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Letter from George Clymer, Philadelphia, to Josiah Quincy



Philadelphia, June 13, 1774.

DEAR SIR: The business I have been engaged in, almost ever since I had the pleasure of seeing you, has in a great measure prevented me from improving a friendship and correspondence in which I expected the greatest satisfaction.

Knowing how much you have at heart the welfare of your country — the character you sustain, and your circle of connexions — any information from you respecting the true springs and motives of action in your people on many late occasions, would have been extremely agreeable to me, feeling myself much interested in every thing that can affect them.

I have ever been the advocate for the political conduct of the people of Boston, wherever it has been made the subject of conversation; but manners dissimilar to those of many of the more Southern Colonies, and perhaps, some other causes, have most undoubtedly contributed to fix prejudices, which nothing but a clear knowledge of circumstances can possibly remove.

I sincerely believe that fair representations of things would always have freed them from any suspicions of an impatience of good order, and of just authority. Those among us of the most enlarged sentiments, and who have elevated ideas of liberty, are unwilling to censure any irregularities, or even extravagances, which a zeal for her cause may have produced; but narrow minds can scarcely in any case, be brought to approve, where domestic economy and good order seemed to be disturbed. I would willingly hope that the number of such shortsighted censurers are diminished, and that the distress now so unjustly inflicted upon the town of Boston, has fixed their attention more upon the danger which so fatal a precedent


has made common to all the Americans. At present, I believe, this to be the case, and that almost every one amongst us sees the necessity of checking the progress that arbitrary power is making.

Would to God your relief could be speedily effected by the means pointed out by the vote of your town; but the minds of men, at least in two of the principal Colonies, cannot yet be brought to combat with the most powerful principle in human nature: I mean self-interest, which must be so generally renounced during a suspension of trade. Many indeed who are not swayed by selfishness, are for offering the olive branch to the mother country, unaccompanied by the threats and menaces implied in that measure; and proposing through a general Congress such terms of accommodation as will leave us the essential rights of Englishmen, and suffering her at the same time to reap those advantages in trade which some suppose she had in contemplation, in first settling these Colonies, notwithstanding the opinion which old charters in many early transactions justify, that the absolute independence of the Colonies was intended. If these two ideas are not to be fairly reconciled in theory, they think, perhaps, a temporary compromise, which should leave any determinate principles out of the question, may be effected. Our people seem bent upon first trying this experiment; the necessity of harmony and perfect unanimity, which all seem sensible of, has reconciled very different interests among us, and by yielding to each other, the Quakers and Presbyterians, and other contending sects, have met on this point.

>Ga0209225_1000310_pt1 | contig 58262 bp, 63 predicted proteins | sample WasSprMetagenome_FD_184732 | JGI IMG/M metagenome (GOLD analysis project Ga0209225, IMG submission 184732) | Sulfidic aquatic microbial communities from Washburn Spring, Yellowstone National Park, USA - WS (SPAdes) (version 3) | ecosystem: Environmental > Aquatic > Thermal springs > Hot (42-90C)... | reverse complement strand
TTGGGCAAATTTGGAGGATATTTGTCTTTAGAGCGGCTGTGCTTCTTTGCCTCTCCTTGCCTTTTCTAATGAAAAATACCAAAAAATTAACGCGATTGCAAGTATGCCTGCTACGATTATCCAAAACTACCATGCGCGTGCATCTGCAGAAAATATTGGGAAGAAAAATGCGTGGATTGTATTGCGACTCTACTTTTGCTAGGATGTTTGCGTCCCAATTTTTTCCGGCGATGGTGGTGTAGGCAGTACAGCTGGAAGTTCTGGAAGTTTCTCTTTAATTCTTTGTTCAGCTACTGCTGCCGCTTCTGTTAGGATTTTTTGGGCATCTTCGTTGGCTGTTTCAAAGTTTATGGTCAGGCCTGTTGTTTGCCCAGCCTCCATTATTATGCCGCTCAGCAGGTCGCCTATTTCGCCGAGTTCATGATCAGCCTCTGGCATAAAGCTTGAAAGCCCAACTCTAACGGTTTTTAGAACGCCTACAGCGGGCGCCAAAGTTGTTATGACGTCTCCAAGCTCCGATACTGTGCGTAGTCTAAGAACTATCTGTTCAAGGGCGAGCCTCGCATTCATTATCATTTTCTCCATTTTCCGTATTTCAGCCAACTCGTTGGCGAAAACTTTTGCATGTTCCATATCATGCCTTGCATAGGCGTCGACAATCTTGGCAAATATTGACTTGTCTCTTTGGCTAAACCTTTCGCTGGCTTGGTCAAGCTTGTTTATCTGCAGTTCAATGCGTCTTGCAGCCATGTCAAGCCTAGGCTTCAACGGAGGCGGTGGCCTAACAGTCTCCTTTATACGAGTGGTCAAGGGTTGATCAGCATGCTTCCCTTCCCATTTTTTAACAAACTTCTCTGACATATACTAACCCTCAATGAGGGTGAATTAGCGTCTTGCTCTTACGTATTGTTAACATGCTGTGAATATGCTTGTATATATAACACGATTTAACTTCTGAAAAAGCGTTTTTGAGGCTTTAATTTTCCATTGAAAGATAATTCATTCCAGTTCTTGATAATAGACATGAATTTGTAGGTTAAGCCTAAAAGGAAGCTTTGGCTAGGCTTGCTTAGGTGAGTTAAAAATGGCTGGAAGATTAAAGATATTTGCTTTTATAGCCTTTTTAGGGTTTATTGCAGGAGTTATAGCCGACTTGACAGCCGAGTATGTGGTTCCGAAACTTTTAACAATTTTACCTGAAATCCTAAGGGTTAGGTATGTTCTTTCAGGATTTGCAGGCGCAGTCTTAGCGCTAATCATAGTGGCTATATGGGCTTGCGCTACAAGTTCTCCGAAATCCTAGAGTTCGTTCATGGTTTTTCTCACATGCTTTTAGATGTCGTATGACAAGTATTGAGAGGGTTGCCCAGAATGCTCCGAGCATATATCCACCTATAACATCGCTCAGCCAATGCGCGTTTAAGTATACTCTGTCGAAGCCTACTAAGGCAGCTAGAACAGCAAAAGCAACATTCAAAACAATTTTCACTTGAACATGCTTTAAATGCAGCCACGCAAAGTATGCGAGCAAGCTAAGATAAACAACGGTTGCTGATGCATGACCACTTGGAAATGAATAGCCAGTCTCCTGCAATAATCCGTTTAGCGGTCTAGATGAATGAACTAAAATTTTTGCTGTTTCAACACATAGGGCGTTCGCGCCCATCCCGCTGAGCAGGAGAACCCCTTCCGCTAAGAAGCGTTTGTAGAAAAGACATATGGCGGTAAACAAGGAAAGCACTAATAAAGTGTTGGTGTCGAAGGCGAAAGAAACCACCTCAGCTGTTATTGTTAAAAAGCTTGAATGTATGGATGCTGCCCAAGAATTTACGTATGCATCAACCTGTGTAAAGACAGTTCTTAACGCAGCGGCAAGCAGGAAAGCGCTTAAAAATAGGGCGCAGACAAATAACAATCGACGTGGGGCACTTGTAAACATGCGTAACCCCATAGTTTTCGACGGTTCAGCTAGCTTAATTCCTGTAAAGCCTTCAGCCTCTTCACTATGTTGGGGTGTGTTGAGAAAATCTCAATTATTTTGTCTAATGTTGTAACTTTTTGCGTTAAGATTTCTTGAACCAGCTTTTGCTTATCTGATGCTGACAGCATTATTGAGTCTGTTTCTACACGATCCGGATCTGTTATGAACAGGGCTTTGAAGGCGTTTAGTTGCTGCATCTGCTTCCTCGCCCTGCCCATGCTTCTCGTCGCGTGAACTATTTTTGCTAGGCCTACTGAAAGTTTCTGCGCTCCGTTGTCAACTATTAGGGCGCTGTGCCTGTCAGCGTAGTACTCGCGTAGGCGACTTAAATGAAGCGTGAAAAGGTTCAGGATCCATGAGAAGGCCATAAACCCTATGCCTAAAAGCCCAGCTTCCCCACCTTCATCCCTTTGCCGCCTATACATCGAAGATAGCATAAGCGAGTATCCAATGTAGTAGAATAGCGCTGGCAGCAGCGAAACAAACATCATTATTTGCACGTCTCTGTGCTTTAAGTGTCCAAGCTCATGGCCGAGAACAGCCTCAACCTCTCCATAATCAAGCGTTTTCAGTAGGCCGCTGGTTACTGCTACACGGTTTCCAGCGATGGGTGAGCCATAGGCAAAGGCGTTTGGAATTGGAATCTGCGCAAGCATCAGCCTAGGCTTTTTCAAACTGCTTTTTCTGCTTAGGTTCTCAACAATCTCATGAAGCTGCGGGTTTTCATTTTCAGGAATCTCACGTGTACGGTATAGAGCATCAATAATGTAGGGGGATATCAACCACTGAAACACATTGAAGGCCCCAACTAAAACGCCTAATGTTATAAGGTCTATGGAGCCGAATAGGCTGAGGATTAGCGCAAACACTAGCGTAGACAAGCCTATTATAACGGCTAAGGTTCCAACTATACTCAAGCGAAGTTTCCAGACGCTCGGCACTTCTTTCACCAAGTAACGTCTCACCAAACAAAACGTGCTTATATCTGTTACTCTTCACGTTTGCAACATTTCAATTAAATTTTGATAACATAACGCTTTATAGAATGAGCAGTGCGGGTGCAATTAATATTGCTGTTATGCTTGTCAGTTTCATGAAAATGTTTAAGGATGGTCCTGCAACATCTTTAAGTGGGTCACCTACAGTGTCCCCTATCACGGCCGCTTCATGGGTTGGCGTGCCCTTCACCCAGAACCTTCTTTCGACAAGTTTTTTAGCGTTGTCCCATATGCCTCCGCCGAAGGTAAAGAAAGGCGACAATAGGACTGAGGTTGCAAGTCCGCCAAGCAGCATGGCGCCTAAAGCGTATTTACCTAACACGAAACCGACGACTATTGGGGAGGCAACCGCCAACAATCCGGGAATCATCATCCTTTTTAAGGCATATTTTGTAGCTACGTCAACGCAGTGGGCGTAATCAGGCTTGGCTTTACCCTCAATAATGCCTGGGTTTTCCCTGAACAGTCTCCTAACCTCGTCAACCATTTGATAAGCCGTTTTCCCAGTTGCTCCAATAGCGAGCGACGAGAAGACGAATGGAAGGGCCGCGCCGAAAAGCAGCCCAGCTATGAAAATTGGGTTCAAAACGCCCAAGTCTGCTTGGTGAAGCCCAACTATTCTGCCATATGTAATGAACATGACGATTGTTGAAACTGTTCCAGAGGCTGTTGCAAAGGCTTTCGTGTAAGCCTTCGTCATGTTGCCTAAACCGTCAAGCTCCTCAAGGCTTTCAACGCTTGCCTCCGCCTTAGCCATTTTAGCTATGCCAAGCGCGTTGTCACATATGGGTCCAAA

A measure of this kind seems calculated rather as a general barrier against the encroaching power of Parliament, than to give immediate relief to people in your situation. We all wish, however, that your firmness should remain unshaken, until the remedy to be applied shall have had its operation; but this seems hardly possible. Patriotism, assailed by poverty and want, has seldom stood its ground. The general subscription to be opened here, which I hope will be followed in other places, will show that your neighbours have not absolutely forsaken you in the day of distress; it will in some measure alleviate the wretchedness of the poor, and stifle their clamours for bread. Would to Heaven this proposed charity may be in the least adequate to the occasion, that the hard necessity of complying with dangerous and disgraceful terms might be utterly taken away.

It is said there is a crisis in political, as well as in natural disorders; this may be, when the apprehensions of any great evils shall have made such progress as to incline men to make the strongest and most decisive efforts to avoid them. I believe we are not ripe yet for these efforts; the two bills before Parliament for taking away the peculiar privileges of your Province, and making the soldiery masters of your lives, will probably quicken and mature our resentments, and give us a greater certainty of approaching tyranny.

But I have to ask your pardon for this tedious letter. I expect in a few weeks to see you at Boston, with a brother of Mr˙ Dickinson' s.

I am, dear Sir, your most obedient servant,


Josiah Quincy, Jun.